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kottke.org posts about economics

Why US Malls Are Dying (And European Malls Aren’t)

posted by Jason Kottke   Aug 03, 2023

From Adam Kovacs’ YouTube channel Adam Something comes this brisk 10-minute video essay on why European malls are doing better than their American progenitors. I thought his third point, about poor urban planning, was particularly interesting: malls tend to fail in America because they are not integrated into the fabric of towns and cities (because very little is integrated into the fabric of cities and towns in many places these days).

Malls, hell, all commerce has to be an organic part of towns and cities. People should be able to get to them by means other than a car, and conveniently. Such integrated commercial spaces are far more resilient. If your commercial spaces aren’t resilient — if you just plop a big box outside the town — don’t be surprised when it goes bust in a few years. And then it’s bulldozed for the next thing to be put up for it to go bust the same way and then get bulldozed and then the next thing and the next and the next so on and so forth.

Robert Reich’s UC Berkeley Class on Wealth & Poverty

posted by Jason Kottke   Jul 24, 2023

For the past 13 years, former Secretary of Labor Robert Reich has taught a class called Wealth & Poverty at UC Berkeley. He retired from teaching this year and has uploaded his lectures from the course to YouTube.

Welcome to my final UC Berkeley course on Wealth and Poverty. Drawing on my 40+ years in politics, including my time as secretary of labor, I offer a deeper look at why inequalities of income and wealth have widened significantly since the late 1970s in the United States, and why this poses dangerous risks to our society.

This course also offers insights into the political and public-policy debates that have arisen in light of this inequality, as well as possible means of reversing it.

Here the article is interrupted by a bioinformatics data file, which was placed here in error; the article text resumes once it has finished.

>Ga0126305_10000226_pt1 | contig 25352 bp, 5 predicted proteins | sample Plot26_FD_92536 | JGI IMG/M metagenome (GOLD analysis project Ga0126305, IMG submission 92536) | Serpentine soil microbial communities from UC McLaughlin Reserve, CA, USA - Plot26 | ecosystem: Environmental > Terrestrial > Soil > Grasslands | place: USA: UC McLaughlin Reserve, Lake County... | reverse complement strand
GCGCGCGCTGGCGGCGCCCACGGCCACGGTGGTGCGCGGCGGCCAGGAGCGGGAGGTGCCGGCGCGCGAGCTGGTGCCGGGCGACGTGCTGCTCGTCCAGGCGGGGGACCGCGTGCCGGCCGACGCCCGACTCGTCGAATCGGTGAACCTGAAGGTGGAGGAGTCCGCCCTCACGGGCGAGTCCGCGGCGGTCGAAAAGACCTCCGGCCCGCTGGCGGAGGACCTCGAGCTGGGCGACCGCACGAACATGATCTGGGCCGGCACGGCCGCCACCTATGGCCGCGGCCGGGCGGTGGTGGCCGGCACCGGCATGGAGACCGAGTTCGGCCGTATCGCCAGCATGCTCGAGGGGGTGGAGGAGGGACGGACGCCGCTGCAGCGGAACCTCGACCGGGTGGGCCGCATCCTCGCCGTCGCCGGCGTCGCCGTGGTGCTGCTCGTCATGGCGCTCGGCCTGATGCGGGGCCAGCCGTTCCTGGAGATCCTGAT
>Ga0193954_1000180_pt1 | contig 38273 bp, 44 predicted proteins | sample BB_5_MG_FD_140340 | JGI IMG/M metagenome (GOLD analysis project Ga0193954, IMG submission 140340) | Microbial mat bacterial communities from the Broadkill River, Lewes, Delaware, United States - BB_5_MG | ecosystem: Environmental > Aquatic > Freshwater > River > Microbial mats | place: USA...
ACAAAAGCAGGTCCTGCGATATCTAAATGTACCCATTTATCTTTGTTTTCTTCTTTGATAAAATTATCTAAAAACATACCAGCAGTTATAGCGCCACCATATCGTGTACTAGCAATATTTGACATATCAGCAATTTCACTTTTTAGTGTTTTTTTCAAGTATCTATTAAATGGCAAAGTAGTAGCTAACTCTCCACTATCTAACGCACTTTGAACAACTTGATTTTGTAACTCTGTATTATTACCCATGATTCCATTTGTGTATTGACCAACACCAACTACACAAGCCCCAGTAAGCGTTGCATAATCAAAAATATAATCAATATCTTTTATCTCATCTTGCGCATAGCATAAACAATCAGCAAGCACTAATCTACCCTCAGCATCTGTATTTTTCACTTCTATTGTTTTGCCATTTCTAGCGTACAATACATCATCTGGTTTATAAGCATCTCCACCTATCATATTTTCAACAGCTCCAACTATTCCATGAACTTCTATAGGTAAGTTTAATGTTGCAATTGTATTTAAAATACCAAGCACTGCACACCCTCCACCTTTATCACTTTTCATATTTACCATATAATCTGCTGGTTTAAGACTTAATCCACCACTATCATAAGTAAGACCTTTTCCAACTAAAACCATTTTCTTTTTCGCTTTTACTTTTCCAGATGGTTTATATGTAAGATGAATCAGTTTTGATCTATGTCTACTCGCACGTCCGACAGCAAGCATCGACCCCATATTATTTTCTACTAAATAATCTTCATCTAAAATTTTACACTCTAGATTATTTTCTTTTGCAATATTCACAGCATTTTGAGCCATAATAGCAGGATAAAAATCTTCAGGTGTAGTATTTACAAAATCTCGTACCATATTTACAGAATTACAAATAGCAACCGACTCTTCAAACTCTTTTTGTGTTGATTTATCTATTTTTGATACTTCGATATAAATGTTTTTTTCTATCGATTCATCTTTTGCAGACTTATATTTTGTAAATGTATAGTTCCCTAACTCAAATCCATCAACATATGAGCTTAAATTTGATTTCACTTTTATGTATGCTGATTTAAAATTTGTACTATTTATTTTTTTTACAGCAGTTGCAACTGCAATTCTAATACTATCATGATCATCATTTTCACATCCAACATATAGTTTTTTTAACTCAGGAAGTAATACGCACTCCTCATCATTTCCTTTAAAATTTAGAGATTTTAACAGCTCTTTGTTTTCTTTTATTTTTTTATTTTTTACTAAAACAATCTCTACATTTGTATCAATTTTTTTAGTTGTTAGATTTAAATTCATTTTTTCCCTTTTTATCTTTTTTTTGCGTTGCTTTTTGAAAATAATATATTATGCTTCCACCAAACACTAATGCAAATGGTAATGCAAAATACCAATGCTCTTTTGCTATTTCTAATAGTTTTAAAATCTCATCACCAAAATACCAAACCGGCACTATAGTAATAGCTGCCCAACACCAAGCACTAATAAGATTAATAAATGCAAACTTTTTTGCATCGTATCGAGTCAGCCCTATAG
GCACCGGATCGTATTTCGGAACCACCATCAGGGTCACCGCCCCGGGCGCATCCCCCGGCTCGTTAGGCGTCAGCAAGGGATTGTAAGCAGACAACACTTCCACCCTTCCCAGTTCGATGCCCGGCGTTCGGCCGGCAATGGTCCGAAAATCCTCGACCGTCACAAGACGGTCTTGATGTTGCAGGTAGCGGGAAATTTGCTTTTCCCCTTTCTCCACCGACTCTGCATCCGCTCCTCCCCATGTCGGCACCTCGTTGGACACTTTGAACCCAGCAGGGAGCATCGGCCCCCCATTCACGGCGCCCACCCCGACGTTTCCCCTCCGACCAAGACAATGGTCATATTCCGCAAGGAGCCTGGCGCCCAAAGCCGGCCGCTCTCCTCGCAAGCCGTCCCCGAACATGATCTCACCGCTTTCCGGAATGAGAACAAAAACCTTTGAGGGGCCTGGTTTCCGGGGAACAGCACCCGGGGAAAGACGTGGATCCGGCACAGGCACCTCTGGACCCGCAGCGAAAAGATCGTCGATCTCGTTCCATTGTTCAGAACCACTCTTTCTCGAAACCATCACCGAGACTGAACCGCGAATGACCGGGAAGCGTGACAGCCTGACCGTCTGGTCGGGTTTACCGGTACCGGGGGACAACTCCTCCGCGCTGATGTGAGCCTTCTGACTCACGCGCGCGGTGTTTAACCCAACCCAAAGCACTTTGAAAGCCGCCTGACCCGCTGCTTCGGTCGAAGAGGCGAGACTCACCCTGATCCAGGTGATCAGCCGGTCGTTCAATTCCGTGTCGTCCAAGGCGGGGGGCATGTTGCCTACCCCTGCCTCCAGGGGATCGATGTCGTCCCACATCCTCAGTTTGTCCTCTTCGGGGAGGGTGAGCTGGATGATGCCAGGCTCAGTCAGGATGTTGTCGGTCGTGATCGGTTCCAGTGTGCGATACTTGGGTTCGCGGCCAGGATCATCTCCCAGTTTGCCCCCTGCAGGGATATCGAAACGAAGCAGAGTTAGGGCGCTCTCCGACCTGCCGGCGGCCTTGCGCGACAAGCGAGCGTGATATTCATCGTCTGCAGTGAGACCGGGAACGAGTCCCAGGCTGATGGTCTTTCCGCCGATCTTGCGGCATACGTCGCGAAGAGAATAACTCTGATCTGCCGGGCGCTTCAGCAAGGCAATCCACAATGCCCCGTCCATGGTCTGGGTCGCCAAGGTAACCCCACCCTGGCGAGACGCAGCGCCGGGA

Here’s the first lecture, What’s Happened to Income & Wealth:

Reich has also published an abbreviated syllabus for each of the classes; links can be found in his course introduction (here’s class #1).

It’s Time To Subsidize E-Bikes

posted by Jason Kottke   Jun 27, 2023

My pal Clive Thompson, who is in the midst of a two-part bicycle ride across the United States and is writing a book on micromobility, thinks local, state, and federal governments should start offering substantial subsidies for e-bikes in order to help reduce car usage, decrease urban pollution, and to lower the cost of transportation for lower-income families.

The thing is, we should lean heavily into subsidies for electric bikes — now.

If Denver’s experience is any guide, it’d be a huge boon for town, cities, and even many suburbs. Ebikes can’t be used to replace all car travel, of course; but as folks who experiment with them discover, wow, you start leaving your car at home a lot. If towns and cities are smart about how they organize and issue these credits, they can also help lower-income families add much cheaper mobility to their transportation options. Denver found that low-income-qualified folks who bought ebikes rode them almost 50% more than other voucher-getters, probably because the ebike became, hands-down, their most affordable way to travel.

We’re also not talking about a ton of money here. Ebike subsidies are considerably cheaper than those for cars or solar arrays. Even a few hundred bucks of subsidy per e-bike could help drop the price down to something competitive with a regular pedal bike. If all three levels of government worked together — federal, state, and local — the US could find the money for an absolute ton of ebike support, I suspect. (We could also consider reallocating some of the estimated $20 billion in annual subsidies that US taxpayers currently hand out to oil and gas companies.)

Hear, hear. I recently bought an e-bike (more on that in a future post) and went online looking for local subsidies. Vermont had an e-bike incentive program that ran for barely two months in 2022:

The eBike Incentive Program launched July 21, 2022, but closed shortly afterwards on September 16, 2022 when the $105,000 authorized in program funding was exhausted. Vermont residents aged 16 or older were eligible on a first-come, first-served basis for up to $400 towards the purchase of an electric bicycle, with higher incentives for households and individuals with lower incomes.

Bummer. The local power company offers $200 rebates though, which is nice.

Update: Vermont just refreshed their incentive program with an additional $150,000 a few days ago. Huzzah! (thx, rintze)

Imagining an Alternative to AI-Supercharged Capitalism